In other developments, online retail sales continue to grow at a substantial pace. Amazon remains the biggest player in the UK online market overall, although there are now a number of other major players in the toy sector. Of particular interest here is Shop Direct, a business that recently posted record profits in its first financial year as a purely online concern. Originally established as a mail-order business back in 2005, it then evolved into a catalogue-driven operation before finally emerging as one of the UK's leading online retailers.
Intriguingly, over recent weeks there have been rumours that Alibaba, the Hangzhou-based online business that out-Amazons Amazon across China, is looking to increase its presence in Europe. Given that there is an historic relationship between Alibaba and Sainsbury's, it wouldn't be at all unlikely that any such move could involve the combined Argos/Sainsbury's operation. At present, it's purely a matter of speculation, but things tend to move fast in the world of online retailing.
The Battle for London
Over recent years, central London has proved itself a fascinating battleground for toy retailers. The UK capital has long been dominated by Hamleys, the world's oldest toy shop, although a number of other retailers – with varying degrees of success – have attempted to take its crown over the years.
One of the more recent contenders is Nickelodeon, which last year opened a flagship store in Leicester Square. While offering far more than just toys – with its range extending to homewares, stationery and many other categories of merchandise – it has definitely made an impact. This has, no doubt, been helped by the massive success of its Paw Patrol brand.
Less successful was The Toy Store, which opened on Bond Street last Christmas amid a tremendous fanfare, only to close its doors early this summer. In hindsight, it seems that the location just didn't lend itself to the Middle East retailer's tried and trusted business model. It is no surprise then that The Toy Store is to revert to its traditional approach, with all future UK outlets to be sited in major shopping malls.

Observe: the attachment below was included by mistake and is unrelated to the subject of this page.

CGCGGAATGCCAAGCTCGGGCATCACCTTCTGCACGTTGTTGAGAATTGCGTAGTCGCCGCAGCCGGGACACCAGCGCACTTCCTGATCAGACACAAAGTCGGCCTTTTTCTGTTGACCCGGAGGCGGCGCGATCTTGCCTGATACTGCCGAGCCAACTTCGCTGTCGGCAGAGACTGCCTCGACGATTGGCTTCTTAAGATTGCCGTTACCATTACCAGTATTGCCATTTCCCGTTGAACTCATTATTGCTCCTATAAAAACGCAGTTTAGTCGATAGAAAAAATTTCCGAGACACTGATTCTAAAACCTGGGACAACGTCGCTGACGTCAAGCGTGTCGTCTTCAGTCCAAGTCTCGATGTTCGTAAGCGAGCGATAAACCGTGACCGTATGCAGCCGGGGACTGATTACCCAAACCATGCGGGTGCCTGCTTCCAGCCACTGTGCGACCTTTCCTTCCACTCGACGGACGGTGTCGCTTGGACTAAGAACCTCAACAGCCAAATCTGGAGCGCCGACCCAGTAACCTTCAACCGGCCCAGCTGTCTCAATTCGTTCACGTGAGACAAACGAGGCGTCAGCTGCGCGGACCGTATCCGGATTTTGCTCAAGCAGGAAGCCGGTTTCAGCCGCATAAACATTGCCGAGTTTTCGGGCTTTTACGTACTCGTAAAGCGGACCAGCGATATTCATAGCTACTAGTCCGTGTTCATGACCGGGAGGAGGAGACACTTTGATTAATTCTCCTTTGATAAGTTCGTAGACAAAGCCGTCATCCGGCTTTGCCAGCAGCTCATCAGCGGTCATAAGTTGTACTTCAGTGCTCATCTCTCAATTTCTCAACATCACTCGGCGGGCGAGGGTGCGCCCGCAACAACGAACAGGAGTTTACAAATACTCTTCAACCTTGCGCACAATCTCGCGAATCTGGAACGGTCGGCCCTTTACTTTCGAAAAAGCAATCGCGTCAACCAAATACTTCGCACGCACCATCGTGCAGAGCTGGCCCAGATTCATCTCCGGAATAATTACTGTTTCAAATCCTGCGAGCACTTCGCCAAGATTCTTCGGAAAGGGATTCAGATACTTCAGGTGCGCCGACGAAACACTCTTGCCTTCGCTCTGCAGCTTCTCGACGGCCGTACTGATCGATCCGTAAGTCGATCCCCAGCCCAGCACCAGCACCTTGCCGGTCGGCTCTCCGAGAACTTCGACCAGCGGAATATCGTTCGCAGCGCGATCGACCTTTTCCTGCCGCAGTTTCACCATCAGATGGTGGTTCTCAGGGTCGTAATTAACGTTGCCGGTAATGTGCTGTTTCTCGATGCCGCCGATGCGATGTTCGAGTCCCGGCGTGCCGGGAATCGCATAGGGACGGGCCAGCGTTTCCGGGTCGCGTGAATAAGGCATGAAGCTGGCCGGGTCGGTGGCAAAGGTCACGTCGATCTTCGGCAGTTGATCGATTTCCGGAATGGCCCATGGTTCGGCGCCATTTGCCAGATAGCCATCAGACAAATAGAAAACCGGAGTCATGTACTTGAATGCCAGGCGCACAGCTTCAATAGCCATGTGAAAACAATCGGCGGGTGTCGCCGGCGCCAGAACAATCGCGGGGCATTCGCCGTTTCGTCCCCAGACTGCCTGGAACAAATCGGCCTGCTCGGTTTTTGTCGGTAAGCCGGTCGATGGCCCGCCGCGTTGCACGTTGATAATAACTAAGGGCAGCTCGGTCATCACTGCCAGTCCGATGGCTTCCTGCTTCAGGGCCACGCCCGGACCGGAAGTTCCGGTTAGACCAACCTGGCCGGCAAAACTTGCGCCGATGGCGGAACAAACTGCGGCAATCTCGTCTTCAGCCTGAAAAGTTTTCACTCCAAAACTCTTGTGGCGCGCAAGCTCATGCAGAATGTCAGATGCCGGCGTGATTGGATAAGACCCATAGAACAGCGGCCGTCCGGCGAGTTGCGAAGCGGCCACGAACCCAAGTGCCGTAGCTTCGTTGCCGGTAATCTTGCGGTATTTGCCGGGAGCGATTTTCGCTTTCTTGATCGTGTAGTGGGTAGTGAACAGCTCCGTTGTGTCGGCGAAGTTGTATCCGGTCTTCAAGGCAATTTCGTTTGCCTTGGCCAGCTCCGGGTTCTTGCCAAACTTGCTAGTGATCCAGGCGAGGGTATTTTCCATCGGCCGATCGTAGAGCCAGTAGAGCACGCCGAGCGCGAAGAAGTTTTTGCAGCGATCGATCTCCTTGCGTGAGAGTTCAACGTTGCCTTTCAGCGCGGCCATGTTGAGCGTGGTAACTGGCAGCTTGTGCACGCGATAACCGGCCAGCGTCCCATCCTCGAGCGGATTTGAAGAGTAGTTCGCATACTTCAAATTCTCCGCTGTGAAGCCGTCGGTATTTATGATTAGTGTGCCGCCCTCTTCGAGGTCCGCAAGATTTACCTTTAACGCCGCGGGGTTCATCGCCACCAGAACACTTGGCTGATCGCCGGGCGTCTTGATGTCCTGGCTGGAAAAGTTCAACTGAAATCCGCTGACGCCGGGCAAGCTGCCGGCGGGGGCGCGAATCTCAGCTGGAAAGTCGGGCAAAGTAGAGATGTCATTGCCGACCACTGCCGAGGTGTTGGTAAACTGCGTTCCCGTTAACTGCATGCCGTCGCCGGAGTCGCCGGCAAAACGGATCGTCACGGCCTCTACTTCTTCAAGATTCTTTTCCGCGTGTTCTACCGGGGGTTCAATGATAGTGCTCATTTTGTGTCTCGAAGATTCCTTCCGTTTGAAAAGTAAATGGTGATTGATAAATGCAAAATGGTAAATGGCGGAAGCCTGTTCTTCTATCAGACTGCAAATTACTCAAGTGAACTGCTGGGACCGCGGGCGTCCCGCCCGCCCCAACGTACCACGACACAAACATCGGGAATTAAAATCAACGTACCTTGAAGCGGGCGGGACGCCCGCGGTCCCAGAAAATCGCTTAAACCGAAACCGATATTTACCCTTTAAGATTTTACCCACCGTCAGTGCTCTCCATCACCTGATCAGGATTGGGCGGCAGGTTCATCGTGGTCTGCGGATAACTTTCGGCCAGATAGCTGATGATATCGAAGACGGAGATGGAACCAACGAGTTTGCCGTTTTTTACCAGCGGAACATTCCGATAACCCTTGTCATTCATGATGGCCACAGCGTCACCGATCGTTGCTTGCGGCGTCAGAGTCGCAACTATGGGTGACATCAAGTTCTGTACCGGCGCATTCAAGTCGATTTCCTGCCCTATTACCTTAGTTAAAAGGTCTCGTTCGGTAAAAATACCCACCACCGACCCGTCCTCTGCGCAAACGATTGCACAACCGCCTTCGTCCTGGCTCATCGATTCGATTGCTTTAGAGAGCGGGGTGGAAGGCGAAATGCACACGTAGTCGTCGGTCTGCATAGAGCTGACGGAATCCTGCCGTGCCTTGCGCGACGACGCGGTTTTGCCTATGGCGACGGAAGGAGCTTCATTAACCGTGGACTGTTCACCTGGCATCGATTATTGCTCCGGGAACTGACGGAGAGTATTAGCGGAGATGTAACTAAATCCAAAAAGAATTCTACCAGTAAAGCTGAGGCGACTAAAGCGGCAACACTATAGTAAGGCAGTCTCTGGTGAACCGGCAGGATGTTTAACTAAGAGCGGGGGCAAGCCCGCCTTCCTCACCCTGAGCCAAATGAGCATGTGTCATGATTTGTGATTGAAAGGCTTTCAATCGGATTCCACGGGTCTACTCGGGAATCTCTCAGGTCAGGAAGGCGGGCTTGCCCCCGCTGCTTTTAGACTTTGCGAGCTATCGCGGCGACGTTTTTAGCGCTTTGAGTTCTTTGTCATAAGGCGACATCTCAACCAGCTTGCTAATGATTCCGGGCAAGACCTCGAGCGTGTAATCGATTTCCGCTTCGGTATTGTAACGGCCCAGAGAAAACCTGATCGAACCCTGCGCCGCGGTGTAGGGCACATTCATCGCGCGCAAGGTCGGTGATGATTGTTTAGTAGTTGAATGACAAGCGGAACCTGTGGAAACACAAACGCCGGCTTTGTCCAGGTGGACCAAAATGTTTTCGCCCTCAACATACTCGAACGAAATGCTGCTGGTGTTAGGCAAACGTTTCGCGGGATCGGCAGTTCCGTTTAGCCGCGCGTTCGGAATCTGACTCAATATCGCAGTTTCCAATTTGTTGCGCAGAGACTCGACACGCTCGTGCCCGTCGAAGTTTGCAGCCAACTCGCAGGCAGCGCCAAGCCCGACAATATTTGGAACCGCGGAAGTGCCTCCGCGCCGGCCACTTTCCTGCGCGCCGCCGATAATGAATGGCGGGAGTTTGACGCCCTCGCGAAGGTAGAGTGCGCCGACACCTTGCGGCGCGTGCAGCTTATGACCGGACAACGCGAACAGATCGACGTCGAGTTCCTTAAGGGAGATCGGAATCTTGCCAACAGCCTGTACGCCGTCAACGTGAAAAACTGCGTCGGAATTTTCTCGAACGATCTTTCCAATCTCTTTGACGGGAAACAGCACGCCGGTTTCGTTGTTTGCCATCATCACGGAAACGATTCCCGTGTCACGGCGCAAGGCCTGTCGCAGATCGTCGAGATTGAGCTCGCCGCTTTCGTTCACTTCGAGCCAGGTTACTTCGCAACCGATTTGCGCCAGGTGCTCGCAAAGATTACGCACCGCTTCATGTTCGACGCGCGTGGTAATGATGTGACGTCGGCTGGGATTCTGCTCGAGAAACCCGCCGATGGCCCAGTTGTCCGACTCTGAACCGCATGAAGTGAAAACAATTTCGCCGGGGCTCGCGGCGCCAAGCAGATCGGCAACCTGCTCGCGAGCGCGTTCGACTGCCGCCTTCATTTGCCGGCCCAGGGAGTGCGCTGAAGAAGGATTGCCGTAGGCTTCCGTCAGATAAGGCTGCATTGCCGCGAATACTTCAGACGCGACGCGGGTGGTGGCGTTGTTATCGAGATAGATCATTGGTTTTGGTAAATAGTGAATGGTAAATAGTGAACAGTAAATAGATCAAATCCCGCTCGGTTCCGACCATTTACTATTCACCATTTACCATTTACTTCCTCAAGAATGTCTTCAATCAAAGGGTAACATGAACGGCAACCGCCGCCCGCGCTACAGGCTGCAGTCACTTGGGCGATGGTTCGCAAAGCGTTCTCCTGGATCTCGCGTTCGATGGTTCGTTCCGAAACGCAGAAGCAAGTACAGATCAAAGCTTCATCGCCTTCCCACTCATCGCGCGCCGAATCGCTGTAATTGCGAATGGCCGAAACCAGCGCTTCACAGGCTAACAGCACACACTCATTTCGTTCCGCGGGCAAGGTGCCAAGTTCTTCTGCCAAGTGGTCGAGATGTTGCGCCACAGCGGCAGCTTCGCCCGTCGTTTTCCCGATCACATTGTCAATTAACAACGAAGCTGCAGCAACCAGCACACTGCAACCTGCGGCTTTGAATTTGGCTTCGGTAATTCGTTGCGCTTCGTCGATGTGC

Hamleys, meanwhile, is facing a challenge almost entirely of its own making. C.banner International, the Chinese footwear company that acquired the prestigious toy retailer in 2015, recently announced its half-year results, which contained some interesting details for seasoned toy observers.
Although the majority of the company's business remains in the shoe sector, toys now accounts for 16% of its turnover. While Hamleys made what was described as a "seasonal loss" in the first half of the current trading year, its parent company maintains it is on track to deliver profit in the second half of 2016. It also revealed plans to open 29 further stores across the world in the next six months, including the October launch of a new flagship store in Nanjing. It will also be collaborating with a number of department stores and shopping malls in order to extend its footprint across China over the course of the next year.
While all of this is great news, conspicuous by its absence was any mention of its London flagship store – an outlet that many UK suppliers have suggested is in dire need of investment, both in terms of fixtures and stock. Whether London is in any way a priority for the new owner seems very much open to debate.
Complacency, however, is really not an option, with Hamleys about to face what is arguably the biggest challenge yet to its central London dominance. On 17 November, Lego will be opening its own UK flagship store in Leicester Square. Something of a landmark outlet, this new outlet will be the biggest Lego store in the world, covering a total area of 914 square metres, ranged over two floors.
The new store – the company's 37th European outlet – is to feature new technology all within a Lego retail environment. This is said to include exclusive product sets, hands-on building areas, building demonstrations, a Pick and Build Brick Wall and new Lego experiences. It is a reflection of the fact that, as a brand, Lego is on fire. It has experienced double-digit growth in Europe over the last year, despite this being a hugely mature market for the brand. Seemingly, everything Lego touches at the moment turns to gold and it is highly likely that the new store will follow the brand's relentlessly upward trajectory.
While Hamleys may have fended off stiff competition from interlopers over the past couple of years, it has never had to compete head-on with a juggernaut from the likes of Lego. What happens over the coming months will give a clear indication as to Lego's power as a stand-alone retail brand, while also providing a real test of C.banner's commitment to maintaining Hamleys' position as London's pre-eminent toy retailer.
John Baulch is the Publisher of Toy World,
the leading trade title for the UK and European toy trade